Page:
If you have already booked a hotel, a taxi driver will tell you that it is overbooked and take you to another that will overcharge so they can earn a commission. Confirm your booking beforehand. Alternatively, use a hotel that has a pick-up service from the airport when you arrive.

6. “Free” souvenirs

This happens more often in tourist traps or cities. An artist will approach you with a bracelet or offer to take a picture of you that’s “free”. Once you accept it, they then demand a tip or a fee. If you refuse to pay, they cause a scene or threaten to have you arrested. Ignore these people and refuse anything free. When you want a picture taken, use your smartphone and don’t give it to a passerby to take your picture. Ask your tour guide or another tourist to help you if you want to capture a candid moment.

7. Pickpockets

Pickpockets are very clever. They will spill something and offer to help you wash it off. While this is happening, they will pick your pockets of your wallet and smartphone. Don’t allow others to help you. Go to a restaurant or mall cloakroom to clean off the mess and avoid the stain.

8. Fake cops

An individual will approach you attempting to sell contraband. This can be fake designer items, fake phones, or banned substances like drugs. When this happens, a fake police officer will approach you demanding your passport and other forms of identification. When this happens, tell them that you don’t have it on you. Insist that it’s locked up in your hotel safe and they should accompany you to your hotel if they want to confirm your identity. Keep insisting even if they threaten to arrest you.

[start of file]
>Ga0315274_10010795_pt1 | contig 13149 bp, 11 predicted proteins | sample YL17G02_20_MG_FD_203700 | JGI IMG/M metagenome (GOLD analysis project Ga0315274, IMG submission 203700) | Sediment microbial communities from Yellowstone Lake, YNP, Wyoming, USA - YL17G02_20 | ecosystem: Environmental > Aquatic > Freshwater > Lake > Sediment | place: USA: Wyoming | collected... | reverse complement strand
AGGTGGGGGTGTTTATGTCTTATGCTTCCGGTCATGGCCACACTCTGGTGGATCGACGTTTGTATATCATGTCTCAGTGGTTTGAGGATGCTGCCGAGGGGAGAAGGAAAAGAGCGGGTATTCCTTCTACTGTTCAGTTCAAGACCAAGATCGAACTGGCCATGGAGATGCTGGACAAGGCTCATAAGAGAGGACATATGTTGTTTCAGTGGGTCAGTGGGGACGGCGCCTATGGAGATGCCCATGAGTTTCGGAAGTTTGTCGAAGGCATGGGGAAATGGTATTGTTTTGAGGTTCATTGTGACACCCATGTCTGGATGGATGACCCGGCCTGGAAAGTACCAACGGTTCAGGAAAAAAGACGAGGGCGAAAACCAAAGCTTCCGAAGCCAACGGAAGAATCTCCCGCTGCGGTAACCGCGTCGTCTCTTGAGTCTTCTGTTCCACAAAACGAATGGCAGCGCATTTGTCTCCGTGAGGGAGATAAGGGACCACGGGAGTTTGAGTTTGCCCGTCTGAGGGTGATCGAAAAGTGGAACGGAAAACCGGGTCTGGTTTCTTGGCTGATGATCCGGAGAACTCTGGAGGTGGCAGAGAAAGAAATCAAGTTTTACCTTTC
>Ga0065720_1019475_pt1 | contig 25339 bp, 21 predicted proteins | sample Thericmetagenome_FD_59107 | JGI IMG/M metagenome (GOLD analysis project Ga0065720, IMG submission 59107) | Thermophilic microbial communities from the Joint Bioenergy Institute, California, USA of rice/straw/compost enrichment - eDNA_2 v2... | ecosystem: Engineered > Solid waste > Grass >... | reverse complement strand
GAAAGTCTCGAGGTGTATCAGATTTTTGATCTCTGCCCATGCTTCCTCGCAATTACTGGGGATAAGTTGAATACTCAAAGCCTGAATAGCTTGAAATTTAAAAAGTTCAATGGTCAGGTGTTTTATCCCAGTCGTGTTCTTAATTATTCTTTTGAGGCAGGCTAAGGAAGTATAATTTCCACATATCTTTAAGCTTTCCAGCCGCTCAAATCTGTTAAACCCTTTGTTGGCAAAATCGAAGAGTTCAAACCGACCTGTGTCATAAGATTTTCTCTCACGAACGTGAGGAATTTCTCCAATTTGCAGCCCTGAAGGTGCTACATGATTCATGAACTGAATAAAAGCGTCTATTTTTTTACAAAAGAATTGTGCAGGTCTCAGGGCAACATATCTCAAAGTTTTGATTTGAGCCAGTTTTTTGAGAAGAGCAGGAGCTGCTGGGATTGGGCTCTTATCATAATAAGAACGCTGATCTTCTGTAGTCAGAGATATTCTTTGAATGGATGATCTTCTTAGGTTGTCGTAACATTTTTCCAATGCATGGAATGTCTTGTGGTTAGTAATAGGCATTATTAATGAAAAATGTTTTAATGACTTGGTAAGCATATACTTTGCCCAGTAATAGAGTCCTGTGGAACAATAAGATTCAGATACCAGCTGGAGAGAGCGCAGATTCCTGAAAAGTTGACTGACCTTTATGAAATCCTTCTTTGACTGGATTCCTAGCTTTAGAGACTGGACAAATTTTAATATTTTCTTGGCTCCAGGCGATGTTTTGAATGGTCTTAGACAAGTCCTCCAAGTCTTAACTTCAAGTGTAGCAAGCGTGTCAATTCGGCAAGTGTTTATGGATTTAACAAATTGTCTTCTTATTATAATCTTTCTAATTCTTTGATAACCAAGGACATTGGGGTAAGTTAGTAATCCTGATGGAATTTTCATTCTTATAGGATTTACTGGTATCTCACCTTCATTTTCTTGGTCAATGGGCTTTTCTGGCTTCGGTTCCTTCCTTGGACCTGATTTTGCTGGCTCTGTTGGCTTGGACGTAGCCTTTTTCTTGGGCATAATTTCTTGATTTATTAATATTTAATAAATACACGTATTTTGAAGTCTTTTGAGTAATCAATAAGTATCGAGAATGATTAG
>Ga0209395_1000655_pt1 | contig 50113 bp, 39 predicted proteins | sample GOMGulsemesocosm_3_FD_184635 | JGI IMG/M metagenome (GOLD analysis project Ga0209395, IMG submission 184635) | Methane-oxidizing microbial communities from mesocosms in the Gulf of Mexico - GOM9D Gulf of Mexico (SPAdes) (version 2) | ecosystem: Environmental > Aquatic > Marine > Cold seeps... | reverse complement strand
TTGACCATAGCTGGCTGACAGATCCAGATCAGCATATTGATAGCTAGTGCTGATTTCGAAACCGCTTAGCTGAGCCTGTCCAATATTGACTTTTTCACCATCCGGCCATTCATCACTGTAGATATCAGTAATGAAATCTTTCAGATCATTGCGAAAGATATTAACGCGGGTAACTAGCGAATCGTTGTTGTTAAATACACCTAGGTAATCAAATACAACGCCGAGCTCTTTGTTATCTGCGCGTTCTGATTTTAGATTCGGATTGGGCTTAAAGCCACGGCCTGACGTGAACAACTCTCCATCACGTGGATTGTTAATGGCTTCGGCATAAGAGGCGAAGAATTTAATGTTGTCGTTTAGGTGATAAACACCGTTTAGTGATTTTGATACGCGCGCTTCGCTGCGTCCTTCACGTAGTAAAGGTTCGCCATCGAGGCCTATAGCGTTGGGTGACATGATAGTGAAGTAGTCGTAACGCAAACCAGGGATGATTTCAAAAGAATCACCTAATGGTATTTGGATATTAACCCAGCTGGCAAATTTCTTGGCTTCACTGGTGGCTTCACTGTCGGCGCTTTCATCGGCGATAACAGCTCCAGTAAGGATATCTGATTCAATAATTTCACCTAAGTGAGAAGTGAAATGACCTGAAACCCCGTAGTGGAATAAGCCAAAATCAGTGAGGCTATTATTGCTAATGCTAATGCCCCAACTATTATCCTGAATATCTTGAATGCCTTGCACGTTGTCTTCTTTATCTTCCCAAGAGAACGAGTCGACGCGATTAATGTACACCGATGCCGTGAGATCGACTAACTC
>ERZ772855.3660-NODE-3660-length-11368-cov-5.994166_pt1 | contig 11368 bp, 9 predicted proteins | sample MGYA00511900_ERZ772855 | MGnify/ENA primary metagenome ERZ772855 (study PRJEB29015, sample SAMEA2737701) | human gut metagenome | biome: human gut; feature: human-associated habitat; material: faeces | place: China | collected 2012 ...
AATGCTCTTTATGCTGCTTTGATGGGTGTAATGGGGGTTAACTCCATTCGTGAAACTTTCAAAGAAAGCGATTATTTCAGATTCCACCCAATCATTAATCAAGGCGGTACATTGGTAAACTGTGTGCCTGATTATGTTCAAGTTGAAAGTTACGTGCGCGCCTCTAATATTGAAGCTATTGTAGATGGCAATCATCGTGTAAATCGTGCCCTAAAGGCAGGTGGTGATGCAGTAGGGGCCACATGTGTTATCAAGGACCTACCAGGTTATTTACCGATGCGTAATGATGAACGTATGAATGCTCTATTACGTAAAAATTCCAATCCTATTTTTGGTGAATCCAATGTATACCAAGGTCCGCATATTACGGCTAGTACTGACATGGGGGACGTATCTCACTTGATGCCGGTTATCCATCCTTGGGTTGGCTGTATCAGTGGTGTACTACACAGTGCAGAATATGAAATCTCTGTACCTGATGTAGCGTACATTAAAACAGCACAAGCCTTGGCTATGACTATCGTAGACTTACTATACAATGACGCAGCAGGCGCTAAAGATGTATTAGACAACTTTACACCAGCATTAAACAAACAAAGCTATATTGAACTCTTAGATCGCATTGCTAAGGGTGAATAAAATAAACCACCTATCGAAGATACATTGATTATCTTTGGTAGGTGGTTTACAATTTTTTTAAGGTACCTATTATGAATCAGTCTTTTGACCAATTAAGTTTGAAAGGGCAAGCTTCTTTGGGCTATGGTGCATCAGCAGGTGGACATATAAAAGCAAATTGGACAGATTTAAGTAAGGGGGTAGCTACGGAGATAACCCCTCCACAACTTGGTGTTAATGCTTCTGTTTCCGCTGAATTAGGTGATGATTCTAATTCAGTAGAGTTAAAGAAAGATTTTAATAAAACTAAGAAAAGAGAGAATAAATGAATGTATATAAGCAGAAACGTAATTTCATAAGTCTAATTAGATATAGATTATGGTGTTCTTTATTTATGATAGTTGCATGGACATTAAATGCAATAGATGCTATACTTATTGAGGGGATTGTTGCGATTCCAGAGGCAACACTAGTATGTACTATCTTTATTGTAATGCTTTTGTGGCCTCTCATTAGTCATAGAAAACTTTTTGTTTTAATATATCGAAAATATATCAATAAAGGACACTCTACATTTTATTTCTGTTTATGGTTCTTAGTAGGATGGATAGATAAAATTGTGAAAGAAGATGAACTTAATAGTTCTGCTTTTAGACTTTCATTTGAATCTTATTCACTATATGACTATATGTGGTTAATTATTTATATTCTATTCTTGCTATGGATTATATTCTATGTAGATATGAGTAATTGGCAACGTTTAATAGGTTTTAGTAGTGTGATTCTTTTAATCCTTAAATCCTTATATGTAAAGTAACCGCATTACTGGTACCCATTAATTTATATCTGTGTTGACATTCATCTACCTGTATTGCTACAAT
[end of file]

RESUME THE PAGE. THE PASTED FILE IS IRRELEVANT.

9. ATM helper

Someone can approach you at an ATM and claim to help you avoid bank fees. They intend to scan your ATM card with a skimmer and get your PIN. They will tell you to cancel your transaction and place your card in a skimmer. Cover your transactions and go to an ATM that offers more privacy. 7 Simple Rules For Credit Card And Debit Card Safety

10. Beggars

It’s hard to tell who are real people in need and who are scammers. If a street urchin approaches you, give them loose change that you have quick access to rather than opening your wallet in public. You can also offer to buy them fresh food instead of whipping out your wallet. If you also want to be more helpful, find social services that help people in need.

11. Wi-Fi hubs

Unsecured Wi-Fi hubs make your devices vulnerable to hacking. When you connect to these unregulated hubs, scammers get access to your passwords, user names, email, contacts, social media accounts, and other vulnerable targets. Ensure you use a VPN when using public Wi-Fi connections. Technology: Benefits Of VPNs And 5 Free Browser-Based VPNs

8 Ways Of Keeping Safe While Using Public Wi-Fi Hotspots

Check out:

Travel: How To Stay Safe On Your Next Road Trip

Travel: Common Airport Mistakes To Avoid

Travel: The Ultimate Guide To Planning Your First International Trip

Travel: How To Check For Hidden Cameras In an Airbnb or Hotel

3 Travel Hacks For Modern Tourists

Travel: Apps Every Solo Female Traveller Must Have

5 Myths About Solo Female Travel